I need to generate a cryptographically secure random number on iOS and Android. I could use a software approach or leverage the built in OS API for this.

In each case, is it better to generate a secure random number when no other processes are running?

I ask because I'm thinking of displaying an animation during the generation and want to know if the animation will affect the RNG positively or negatively... especially because I'm unsure of how the internal threading model is.

In case it matters (w.r.t. the threading model) in iOS I'm using Objective C, and with Android I'm using an alternative to the Dalvik kernel produced by Xamarin, which has its own threading options. Regardless, I'm interested in any Dalvik information you may have, since I can interopt with that.

2 Answers 2


To get randomness, you must obtain sufficient initial entropy from some "really random" events, that come from physical systems. Once you have sufficient initial entropy, you can extend it indefinitely with a cryptographically secure PRNG. The PRNG being a deterministic process, its output is not impacted by whatever other process may run at the same time on the machine.

The OS kernel is in ideal position to collect that initial seed, since it has direct access to the hardware. A good OS will collect hardware events to feed its internal pool, and run the PRNG, and provide an API to get the PRNG output. On iOS, this is the SecRandomCopyBytes() function, that itself reads the /dev/random special file (in iOS, like in OS X and FreeBSD, /dev/random is identical to /dev/urandom). By using it you are already doing fine; it already has all the cryptographic security that you can reasonably hope for; its security won't be impacted by running animations since the initial seed is gathered quite early in the booting process. On Android, use java.security.SecureRandom -- same discussion (it uses Linux's /dev/urandom).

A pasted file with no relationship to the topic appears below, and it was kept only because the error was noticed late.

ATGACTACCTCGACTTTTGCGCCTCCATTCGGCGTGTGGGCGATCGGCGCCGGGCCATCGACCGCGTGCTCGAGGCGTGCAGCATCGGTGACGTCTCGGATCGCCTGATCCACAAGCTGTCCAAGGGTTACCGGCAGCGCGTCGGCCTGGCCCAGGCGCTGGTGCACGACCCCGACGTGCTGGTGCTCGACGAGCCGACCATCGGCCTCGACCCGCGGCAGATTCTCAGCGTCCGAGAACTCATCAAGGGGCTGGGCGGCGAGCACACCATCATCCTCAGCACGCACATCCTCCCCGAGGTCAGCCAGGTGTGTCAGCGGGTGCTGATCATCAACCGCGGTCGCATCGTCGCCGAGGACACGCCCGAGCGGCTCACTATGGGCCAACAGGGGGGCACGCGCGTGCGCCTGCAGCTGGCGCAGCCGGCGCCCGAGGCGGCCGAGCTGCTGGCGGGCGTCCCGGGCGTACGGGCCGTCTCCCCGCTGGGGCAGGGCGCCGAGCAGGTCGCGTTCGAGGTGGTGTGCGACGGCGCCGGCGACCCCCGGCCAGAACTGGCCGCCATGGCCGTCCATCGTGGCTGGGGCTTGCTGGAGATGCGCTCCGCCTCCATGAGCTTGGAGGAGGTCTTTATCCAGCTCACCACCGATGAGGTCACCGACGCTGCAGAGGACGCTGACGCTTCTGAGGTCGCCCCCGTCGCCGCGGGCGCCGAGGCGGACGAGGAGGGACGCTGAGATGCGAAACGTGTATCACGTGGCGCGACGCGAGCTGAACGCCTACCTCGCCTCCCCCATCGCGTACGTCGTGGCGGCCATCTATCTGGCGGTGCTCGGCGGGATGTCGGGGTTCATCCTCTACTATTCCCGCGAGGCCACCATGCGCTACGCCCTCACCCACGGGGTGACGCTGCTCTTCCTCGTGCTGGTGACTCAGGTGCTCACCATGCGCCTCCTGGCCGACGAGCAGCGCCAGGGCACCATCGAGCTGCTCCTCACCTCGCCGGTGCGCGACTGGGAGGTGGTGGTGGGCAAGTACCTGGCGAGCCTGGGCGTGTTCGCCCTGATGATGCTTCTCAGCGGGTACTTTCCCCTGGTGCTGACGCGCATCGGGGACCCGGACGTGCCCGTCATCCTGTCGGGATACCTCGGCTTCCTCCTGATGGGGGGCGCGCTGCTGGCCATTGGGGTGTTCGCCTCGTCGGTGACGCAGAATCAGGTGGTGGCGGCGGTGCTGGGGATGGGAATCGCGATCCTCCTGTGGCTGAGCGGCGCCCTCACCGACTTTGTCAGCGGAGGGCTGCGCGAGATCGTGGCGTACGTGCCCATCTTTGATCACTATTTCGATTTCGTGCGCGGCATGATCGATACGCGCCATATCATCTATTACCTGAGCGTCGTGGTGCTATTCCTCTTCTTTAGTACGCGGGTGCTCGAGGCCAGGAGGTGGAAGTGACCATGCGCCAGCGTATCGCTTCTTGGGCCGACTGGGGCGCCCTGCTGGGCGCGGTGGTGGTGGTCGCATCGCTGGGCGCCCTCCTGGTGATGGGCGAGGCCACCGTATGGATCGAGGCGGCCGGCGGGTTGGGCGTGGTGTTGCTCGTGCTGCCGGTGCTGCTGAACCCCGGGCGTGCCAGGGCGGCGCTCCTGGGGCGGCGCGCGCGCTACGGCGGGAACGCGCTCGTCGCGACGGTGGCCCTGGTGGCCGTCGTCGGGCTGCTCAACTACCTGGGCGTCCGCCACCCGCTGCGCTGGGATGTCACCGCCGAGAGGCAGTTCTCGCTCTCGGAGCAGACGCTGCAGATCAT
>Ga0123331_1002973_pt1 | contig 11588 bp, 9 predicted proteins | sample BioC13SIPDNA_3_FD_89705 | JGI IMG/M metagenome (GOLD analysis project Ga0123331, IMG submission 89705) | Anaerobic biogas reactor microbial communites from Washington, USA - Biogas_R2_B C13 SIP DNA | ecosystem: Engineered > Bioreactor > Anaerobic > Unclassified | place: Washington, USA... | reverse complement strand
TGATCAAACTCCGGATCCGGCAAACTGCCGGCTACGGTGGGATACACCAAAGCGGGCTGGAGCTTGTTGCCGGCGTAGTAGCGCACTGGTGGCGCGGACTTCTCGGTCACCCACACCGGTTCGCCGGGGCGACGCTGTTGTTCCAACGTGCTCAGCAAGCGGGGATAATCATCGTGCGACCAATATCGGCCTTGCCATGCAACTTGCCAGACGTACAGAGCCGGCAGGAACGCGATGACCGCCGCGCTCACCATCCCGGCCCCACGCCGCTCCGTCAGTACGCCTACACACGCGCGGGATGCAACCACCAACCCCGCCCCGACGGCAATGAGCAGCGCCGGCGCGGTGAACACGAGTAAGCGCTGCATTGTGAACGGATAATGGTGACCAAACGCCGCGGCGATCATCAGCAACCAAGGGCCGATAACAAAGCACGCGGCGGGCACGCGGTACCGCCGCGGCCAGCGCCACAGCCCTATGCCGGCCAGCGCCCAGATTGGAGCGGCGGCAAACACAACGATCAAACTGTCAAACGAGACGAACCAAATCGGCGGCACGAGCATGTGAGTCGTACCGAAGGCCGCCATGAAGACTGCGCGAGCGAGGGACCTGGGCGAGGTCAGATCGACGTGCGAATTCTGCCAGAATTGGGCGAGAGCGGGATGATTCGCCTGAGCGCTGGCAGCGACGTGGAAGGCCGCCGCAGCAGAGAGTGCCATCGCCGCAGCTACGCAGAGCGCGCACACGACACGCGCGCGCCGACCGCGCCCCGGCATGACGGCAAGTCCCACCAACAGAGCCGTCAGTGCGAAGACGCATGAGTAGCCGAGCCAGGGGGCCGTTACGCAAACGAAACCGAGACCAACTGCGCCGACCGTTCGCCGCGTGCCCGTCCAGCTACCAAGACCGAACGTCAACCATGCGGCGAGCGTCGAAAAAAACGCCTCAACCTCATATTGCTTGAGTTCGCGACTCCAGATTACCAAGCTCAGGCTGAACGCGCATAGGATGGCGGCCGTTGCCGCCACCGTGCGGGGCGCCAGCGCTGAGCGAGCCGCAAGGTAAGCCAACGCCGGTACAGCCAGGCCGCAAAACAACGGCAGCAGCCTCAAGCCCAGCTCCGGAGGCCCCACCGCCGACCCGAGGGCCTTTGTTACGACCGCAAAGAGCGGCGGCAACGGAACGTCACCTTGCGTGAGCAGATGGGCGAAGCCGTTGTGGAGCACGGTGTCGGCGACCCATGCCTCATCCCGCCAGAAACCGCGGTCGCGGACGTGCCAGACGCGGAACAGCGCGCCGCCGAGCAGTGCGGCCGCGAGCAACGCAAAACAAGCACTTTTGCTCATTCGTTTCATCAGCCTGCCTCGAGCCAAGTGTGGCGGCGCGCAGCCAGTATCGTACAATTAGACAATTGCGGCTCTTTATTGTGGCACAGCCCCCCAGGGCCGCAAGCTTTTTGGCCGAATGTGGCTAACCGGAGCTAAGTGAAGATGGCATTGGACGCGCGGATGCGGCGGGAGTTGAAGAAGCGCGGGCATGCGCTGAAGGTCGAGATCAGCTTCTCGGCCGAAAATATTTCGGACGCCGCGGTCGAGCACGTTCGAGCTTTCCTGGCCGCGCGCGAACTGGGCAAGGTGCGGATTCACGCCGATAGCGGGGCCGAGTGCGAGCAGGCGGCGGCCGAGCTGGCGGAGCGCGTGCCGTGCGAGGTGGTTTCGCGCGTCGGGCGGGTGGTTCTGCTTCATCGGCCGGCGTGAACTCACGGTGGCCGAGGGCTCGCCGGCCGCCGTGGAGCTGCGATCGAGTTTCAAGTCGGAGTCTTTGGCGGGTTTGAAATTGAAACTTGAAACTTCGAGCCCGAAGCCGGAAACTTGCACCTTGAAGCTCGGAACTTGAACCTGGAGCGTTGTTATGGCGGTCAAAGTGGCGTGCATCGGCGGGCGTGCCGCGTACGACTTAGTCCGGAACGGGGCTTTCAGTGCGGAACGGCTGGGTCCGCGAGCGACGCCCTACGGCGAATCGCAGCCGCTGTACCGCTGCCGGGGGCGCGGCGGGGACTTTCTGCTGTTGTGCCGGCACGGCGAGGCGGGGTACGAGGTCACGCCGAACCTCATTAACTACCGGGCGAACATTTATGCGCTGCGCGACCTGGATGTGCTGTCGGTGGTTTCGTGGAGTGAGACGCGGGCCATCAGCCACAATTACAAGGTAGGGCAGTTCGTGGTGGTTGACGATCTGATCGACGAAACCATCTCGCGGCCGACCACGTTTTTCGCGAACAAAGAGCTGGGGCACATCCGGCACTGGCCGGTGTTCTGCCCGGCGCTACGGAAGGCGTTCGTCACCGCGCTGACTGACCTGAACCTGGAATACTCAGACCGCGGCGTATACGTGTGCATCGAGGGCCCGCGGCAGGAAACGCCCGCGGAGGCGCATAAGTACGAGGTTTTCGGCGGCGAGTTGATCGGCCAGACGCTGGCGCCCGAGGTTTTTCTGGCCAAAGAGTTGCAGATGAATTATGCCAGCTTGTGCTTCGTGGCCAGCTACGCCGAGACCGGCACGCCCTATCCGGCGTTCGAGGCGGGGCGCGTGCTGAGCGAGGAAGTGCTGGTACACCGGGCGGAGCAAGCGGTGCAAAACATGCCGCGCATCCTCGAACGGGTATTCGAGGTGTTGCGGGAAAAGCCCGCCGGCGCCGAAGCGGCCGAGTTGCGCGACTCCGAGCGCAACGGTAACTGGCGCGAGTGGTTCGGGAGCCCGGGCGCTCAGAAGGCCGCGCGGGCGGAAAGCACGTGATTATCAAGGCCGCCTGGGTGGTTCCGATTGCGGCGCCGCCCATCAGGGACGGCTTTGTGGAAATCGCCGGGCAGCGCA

In much older days, some people were talking about Java applets, that, by definition, were sandboxed and could not access the OS to obtain good randomness. These applets thus needed to find random events from other sources, and about the only one that remained was measuring the speed at which the OS scheduler could switch between two threads (e.g. see this code). That thread-spinning method required an otherwise mostly idle machine; otherwise, the produced numbers were severely non-random. Other methods leveraged the user: they asked the user to wiggle the mouse, and the applet would use the successive pointer positions as source of entropy.

Fortunately, these atrocious gimmicks are things of the past (or so we hope... because sometimes, some developers for banking systems get "creative"). For an app on a smartphone, you have access to the OS facilities, so use them and be happy.


Cryptographically secure random number generators are deterministic mathematical processes for given arguments, and do not care about the factors that having running programs affects - i.e. the kernel state and the data stored in RAM. There is no reason that other programs would affect the operation of these generators.

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